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Martin F. Wojciechowski, except as noted

Annual to tree. Leaf: generally alternate, generally compound, generally stipuled, generally entire, pinnately veined Inflorescence: generally raceme, spike, umbel or head; or flowers 1–few in axils. Flower: generally bisexual, generally bilateral; hypanthium 0 or flat to tubular; sepals generally 5, generally fused; petals generally 5, free, fused, or lower 2 ± united into keel (see 3, Key to Groups, for banner, wings); stamens 10 or many (or [1], 5, 6, 7, 9), free or fused or 10 with 9 filaments at least partly fused, 1 (uppermost) free; pistil 1, ovary superior, generally 1-chambered, ovules 1–many, style, stigma 1. Fruit: legume, including a stalk-like base (above receptacle) or not. Seed: 1–many, often ± reniform, generally hard, smooth.
± 730 genera, 19400 species: worldwide; with grasses, requisite in agriculture, most natural ecosystems. Many cultivated, most importantly Arachis, peanut; Glycine, soybean; Phaseolus, beans; Medicago, alfalfa; Trifolium, clovers; many orns. [Lewis et al. (eds) 2005 Legumes of the World. RBG, Kew] Unless stated otherwise, fruit length including stalk-like base, number of 2° leaflets is per 1° leaflet. Upper suture of fruit adaxial, lower abaxial. Anthyllis vulneraria L. evidently a waif, a contaminant of legume seed from Europe. Laburnum anagyroides Medik., collected on Mount St. Helena in 1987, may be naturalized. Ceratonia siliqua L., carob tree (Group 2), differs from Gleditsia triacanthos L. in having evergreen (vs deciduous) leaves that are 1-pinnate (vs 1-pinnate on spurs on old stems, 2-pinnate on new stems) with 2–5(8) (vs 7–17) 1° leaflets, commonly cultivated, now naturalized in southern California. Aeschynomene rudis Benth. <Noxious weed>, Halimodendron halodendron (Pall.) Voss <Noxious weed> (possibly extirpated), Lens culinaris Medik. are agricultural weeds. Caragana arborescens Lam. only cultivated. Ononis alopecuroides L. <Noxious weed>, Sphaerophysa salsula (Pall.) DC. <Noxious weed> all evidently extirpated. Cercidium moved to Parkinsonia; Chamaecytisus to Cytisus; Psoralidium lanceolatum to Ladeania. —Scientific Editors: Martin F. Wojciechowski, Thomas J. Rosatti.

Key to Fabaceae

Tree, generally armed (generally unarmed in cultivation); ± dioecious. Leaf: of new stems alternate, irregularly odd-2-pinnate, of old stems on spurs, odd-1-pinnate. Inflorescence: on spurs, ± catkin-like, pendent. Staminate inflorescence: flowers clustered, pedicels 0 to short. Pistillate or bisexual inflorescence: flowers generally spaced, pedicels > short. Flower: radial, perianth hairy, sepals, petals each 3–5, ± alike except petals > sepals; stamens generally 5–7[8]. Fruit: ± indehiscent, oblong to ovate, compressed side-to-side yet plump, pulpy, dry, leathery in age. Seed: [1]many.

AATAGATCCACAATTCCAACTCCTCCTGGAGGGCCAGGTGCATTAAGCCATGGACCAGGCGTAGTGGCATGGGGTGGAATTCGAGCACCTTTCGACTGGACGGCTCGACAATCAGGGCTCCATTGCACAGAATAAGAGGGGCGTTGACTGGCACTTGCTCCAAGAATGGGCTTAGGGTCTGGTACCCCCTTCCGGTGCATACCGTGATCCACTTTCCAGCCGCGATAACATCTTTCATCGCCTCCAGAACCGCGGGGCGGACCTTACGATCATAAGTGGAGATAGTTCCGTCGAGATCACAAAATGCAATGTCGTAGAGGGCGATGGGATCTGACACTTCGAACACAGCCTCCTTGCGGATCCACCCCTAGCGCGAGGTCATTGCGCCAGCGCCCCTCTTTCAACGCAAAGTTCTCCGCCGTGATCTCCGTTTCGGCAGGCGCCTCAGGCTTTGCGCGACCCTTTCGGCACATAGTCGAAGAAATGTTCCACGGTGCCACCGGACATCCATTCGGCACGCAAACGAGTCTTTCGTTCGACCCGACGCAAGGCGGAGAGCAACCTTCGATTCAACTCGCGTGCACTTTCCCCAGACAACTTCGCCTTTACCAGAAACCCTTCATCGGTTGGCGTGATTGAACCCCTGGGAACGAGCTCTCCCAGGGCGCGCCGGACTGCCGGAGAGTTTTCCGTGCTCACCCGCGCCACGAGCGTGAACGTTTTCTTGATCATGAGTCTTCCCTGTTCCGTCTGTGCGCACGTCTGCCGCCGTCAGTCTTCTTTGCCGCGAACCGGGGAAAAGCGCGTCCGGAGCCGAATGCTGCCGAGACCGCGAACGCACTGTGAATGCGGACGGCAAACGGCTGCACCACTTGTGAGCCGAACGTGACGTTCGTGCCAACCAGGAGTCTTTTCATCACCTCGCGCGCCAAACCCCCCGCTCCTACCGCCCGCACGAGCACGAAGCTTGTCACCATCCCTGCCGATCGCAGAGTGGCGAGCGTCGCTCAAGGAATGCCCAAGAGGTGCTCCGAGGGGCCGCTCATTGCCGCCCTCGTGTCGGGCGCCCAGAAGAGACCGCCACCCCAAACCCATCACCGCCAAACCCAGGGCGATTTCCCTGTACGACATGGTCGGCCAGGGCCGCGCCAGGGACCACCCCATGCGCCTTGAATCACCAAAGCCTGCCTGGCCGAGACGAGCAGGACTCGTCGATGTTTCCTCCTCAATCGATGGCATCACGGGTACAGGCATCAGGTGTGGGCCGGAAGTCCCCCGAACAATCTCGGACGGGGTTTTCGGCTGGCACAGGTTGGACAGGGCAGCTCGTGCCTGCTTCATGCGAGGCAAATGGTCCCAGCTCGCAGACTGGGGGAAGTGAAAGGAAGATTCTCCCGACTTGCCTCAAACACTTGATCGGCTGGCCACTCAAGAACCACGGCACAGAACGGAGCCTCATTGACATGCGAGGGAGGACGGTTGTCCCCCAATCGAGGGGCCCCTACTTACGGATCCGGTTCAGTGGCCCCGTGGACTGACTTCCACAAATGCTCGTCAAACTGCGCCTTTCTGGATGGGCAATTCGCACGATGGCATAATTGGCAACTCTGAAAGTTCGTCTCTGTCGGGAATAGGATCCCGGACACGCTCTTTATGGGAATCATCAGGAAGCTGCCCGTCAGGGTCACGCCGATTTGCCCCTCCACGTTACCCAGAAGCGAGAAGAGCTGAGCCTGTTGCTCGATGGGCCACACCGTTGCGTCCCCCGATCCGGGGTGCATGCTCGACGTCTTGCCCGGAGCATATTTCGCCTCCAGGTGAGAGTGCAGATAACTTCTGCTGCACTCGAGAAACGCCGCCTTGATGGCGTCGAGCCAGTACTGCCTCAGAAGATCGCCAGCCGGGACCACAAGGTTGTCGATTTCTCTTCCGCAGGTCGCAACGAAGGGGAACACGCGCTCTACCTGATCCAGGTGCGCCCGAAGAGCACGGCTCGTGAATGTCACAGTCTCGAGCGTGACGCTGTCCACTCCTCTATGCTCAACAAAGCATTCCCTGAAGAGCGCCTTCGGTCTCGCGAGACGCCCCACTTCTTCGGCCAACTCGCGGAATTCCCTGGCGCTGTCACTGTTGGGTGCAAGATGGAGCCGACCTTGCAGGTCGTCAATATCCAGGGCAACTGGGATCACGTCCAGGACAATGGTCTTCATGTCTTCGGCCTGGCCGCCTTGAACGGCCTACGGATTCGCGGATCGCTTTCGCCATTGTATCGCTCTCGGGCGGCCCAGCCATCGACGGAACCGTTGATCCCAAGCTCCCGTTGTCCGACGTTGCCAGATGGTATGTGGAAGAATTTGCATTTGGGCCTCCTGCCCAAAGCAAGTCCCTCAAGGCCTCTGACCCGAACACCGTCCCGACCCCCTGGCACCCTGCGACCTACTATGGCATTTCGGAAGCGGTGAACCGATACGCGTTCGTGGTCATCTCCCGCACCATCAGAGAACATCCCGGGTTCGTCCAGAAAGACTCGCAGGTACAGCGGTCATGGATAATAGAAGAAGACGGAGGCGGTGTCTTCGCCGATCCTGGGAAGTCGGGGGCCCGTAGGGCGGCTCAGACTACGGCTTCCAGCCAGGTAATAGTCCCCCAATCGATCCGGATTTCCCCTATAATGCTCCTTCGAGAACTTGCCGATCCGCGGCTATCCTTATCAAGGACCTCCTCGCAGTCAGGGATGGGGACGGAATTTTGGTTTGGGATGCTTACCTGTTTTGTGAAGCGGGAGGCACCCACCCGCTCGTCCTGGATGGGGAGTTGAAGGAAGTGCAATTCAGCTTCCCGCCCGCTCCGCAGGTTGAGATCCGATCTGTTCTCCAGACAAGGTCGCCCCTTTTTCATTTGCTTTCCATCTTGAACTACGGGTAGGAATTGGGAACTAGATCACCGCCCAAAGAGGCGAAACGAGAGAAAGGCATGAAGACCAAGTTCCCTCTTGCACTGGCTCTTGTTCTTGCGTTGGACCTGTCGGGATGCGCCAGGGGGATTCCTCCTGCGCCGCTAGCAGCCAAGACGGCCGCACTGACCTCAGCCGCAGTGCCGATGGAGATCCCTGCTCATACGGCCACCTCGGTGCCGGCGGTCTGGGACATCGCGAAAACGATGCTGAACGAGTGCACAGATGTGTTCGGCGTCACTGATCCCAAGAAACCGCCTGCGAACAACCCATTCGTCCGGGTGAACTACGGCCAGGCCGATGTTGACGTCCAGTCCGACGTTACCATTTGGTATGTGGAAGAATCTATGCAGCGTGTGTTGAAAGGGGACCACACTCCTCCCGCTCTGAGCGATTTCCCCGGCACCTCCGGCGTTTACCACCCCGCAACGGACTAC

13–16 species: eastern North America, South America, eastern and southeastern Asia. (J.G. Gleditsch, German botanist, 1714–1786) [Randall & Meyers-Rice 1997 Madroño 44:399–400; Schnabel & Wendel 2003 Amer J Bot 90:310–320]
Unabridged species in genus: [13–16 species: 2–3 in eastern North America, 1 in South America, 8–10 in eastern and southeastern Asia.]
Unabridged references: [Gordon 1966 Ph.D. Dissertation, Indiana Univ; Schnabel & Wendel 2003 Amer J Bot 90:310–320; Randall & Meyers-Rice 1997 Madroño 44:399–400]

G. triacanthos L. HONEY LOCUST
Leaf: deciduous; 2-pinnate leaves with 1° leaflets 7–17, 2° leaflets 4–20, elliptic to oblong, 1.3–2.5 cm, glabrous; 1-pinnate leaves with leaflets 20–28, 1.5–3.5 cm. Staminate inflorescence: 1–several per spur, 3.5–8 cm, simple or branched at tip. Pistillate inflorescence: 1 per spur, 3–5 cm, simple. Flower: perianth yellow-green, ± 3 mm (staminate), 4–5 mm (pistillate flower); stamens 5–7. Fruit: 1–3 per peduncle, 20–40 cm, 2.5–3 cm wide, generally curved, often twisted, hairy in youth, brown, glabrous, shiny, persistent in age.
Uncommon. Moist riparian to dry upland woodland; < 800 m. Sacramento Valley, Peninsular Ranges, expected elsewhere; central and eastern United States, widely cultivated. May–Jun {Weed listed by Cal-IPC} [Online Interchange]

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Citation for the whole project: Jepson Flora Project (eds.) 2013. Jepson eFlora,, accessed on Mar 28 2015
Citation for this treatment: [Author of taxon treatment] 2013. Gleditsia, in Jepson Flora Project (eds.) Jepson eFlora,, accessed on Mar 28 2015

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Geographic subdivisions indicated for the distribution of Gleditsia triacanthos Markers link to CCH specimen records. If the markers are obscured, reload the page [or change window size and reload]. Yellow markers indicate records that may provide evidence for eFlora range revision or may have georeferencing or identification issues.
map of distribution 1
(Note: any qualifiers in the taxon distribution description, such as 'northern', 'southern', 'adjacent' etc., are not reflected in the map above, and in some cases indication of a taxon in a subdivision is based on a single collection or author-verified occurence).

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Data provided by the participants of the Consortium of California Herbaria.
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CCH collections by month

Duplicates counted once; synonyms included.
Species do not include records of infraspecific taxa.
Blue line denotes eFlora flowering time.